Three Comedies from Warner Bros.
Lottery Ticket (November 28/10)
Lottery Ticket casts Bow Wow as Kevin Carson, an well-meaning young man who wins an enormous lottery jackpot and subsequently finds himself targeted by forces good and bad within his lower class neighborhood. Director Erik White has infused the first half of Lottery Ticket with a briskly paced and thoroughly affable sensibility that compensates for the less-than-hilarious nature of Abdul Williams' screenplay, and there's little doubt that its the reasonably authentic portrayal of Kevin's community that initially cements the film's mild success. (Of course, it doesn't hurt that the movie's supporting roles have been filled by charismatic folks like Ice Cube, Terry Crews, and Keith David.) It's subsequently easy enough to overlook the movie's few missteps in its early stages - ie Mike Epps' eye-rollingly broad turn as an over-the-top reverend - yet White's reliance on characters and plot developments of a decidedly needless nature ensure that Lottery Ticket peters out long before it reaches its expectedly upbeat finale. Specifically, Kevin's ongoing encounters with a local bully (Gbenga Akinnagbe's Lorenzo) wear out their welcome almost immediately and effectively exacerbate the various other questionable elements within the narrative (ie Kevin's fake break-up with his best friend, played by Brandon T. Jackson). The end result is a sporadically entertaining yet hopelessly uneven comedy that just doesn't work, which is a shame, certainly, given the strength of both the premise and of Bow Wow's charismatic performance.
No Time for Sergeants (November 30/10)
Anchored by Andy Griffith's ridiculously charming performance, No Time for Sergeants comes off as an agreeable comedy that ultimately succumbs to an overlong running time and aggressively deliberate pace. The storyline follows dim-witted farmer Will Stockdale (Griffith) as he's drafted into the Air Force, with the film subsequently detailing the character's episodic exploits during basic training and his ongoing encounters with fellow soldiers and commanding officers. Director Mervyn LeRoy, working from a script by John Lee Mahin, has infused No Time for Sergeants with a slow-moving sensibility that is, at the outset, not as problematic as one might've assumed, with Griffith's striking and consistently compelling turn as the likeable protagonist initially compensating for the almost egregiously relaxed atmosphere. And although the movie does boast a few genuinely funny encounters and situations in its early stages, there inevitably reaches a point at which the repetitiveness of the premise becomes increasingly tough to take (ie the majority of the film seems to consist of sequences in which Stockdale's idiocy exasperates one character after another). By the time the tedious final third rolls around, No Time for Sergeants has undoubtedly established itself as a lamentably uneven piece of work that's rarely as compelling as its star's magnetic performance.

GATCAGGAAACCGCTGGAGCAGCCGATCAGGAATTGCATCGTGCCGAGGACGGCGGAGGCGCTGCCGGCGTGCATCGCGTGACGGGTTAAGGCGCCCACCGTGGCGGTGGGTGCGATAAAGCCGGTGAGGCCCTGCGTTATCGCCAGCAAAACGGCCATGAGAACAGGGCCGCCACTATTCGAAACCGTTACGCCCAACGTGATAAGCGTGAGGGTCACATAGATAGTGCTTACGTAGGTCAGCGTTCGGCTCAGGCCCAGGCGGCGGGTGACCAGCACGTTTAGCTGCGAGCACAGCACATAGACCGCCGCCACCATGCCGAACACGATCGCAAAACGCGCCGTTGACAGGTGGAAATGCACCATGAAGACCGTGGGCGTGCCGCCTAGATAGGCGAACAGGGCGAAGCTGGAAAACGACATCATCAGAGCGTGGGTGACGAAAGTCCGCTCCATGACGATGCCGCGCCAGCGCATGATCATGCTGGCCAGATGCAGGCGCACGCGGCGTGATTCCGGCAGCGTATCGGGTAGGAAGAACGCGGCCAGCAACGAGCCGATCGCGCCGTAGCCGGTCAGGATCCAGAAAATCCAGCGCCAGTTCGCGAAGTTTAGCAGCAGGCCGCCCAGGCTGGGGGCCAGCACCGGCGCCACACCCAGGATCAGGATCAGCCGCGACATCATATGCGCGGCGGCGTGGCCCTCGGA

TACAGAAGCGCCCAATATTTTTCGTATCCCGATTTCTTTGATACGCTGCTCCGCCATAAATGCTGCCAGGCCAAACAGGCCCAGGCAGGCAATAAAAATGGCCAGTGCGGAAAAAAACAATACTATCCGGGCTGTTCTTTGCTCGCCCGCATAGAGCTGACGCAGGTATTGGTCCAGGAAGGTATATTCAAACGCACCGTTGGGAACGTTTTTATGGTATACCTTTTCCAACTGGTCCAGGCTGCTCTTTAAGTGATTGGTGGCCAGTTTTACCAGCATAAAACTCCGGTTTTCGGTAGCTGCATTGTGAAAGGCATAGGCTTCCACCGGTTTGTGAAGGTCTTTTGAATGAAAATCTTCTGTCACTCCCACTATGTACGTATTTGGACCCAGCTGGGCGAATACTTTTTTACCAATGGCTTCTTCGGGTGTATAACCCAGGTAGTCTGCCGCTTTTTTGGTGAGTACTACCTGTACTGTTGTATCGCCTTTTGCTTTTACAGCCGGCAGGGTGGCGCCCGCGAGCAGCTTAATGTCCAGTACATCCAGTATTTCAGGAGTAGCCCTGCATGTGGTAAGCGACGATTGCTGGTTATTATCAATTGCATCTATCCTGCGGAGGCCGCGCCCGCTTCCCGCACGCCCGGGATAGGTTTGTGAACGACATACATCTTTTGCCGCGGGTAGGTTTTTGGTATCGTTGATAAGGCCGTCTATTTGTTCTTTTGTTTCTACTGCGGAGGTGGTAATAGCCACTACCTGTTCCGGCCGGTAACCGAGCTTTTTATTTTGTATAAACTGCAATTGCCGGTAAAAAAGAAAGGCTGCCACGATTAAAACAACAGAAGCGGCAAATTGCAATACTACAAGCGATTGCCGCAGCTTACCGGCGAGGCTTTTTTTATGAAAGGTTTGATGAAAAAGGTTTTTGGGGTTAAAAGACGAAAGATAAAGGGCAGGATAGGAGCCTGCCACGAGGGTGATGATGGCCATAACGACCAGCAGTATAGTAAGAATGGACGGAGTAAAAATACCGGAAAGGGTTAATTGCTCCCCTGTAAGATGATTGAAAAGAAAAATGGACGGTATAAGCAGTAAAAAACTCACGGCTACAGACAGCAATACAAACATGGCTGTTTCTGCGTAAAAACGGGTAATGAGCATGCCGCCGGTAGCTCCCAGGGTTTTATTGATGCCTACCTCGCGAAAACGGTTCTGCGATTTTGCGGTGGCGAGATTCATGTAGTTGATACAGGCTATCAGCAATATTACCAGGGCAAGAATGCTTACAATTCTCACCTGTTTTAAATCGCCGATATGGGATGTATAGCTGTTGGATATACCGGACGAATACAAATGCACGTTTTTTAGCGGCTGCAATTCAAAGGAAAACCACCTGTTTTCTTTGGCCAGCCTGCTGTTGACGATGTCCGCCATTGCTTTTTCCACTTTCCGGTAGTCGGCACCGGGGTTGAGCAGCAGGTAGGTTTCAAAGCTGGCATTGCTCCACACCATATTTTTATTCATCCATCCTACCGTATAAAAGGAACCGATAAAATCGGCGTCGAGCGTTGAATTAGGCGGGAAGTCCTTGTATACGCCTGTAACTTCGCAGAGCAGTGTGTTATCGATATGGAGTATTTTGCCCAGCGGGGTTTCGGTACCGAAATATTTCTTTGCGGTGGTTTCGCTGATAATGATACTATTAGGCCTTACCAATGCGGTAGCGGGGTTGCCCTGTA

Steelyard Blues (December 1/10)
An absolutely worthless, interminable piece of work, Steelyard Blues follows Donald Sutherland's Jesse Veldini as he and a group of misfits attempt to restore an old plane and fly it to freedom - with their ongoing efforts hindered by various law-abiding types (including Jesse's own brother, Howard Hesseman's Frank Veldini). There's little doubt that Steelyard Blues has been designed to come off as an anti-establishment comedy along the lines of Robert Altman's MASH, as filmmaker Alan Myerson, working from David S. Ward's screenplay, has infused the proceedings with a freewheeling sensibility that is, right from the outset, nothing short of infuriating. The movie's subsequent emphasis on aggressive (and excessive) smugness is compounded by a uniformly irritating assortment of characters, with Sutherland and his talented costars forced into the shoes of figures that are almost unreasonably sarcastic and sardonic (ie they're all just so obnoxious) - which ensures that the viewer is forced to root for the cops rather than the so-called heroes. It's worth noting that Steelyard Blues doesn't even pass muster as a mildly watchable comedy, as Myerson places an ongoing emphasis on bits and asides of a hopelessly, eye-rollingly desperate nature (ie Peter Boyle's dim-witted character pretends to be a police dog). The end result is a wholly irrelevant and thoroughly monotonous exercise in pointlessness, and it's ultimately difficult to envision the movie playing well even among the counterculture crowds of the 1970s.
no stars out of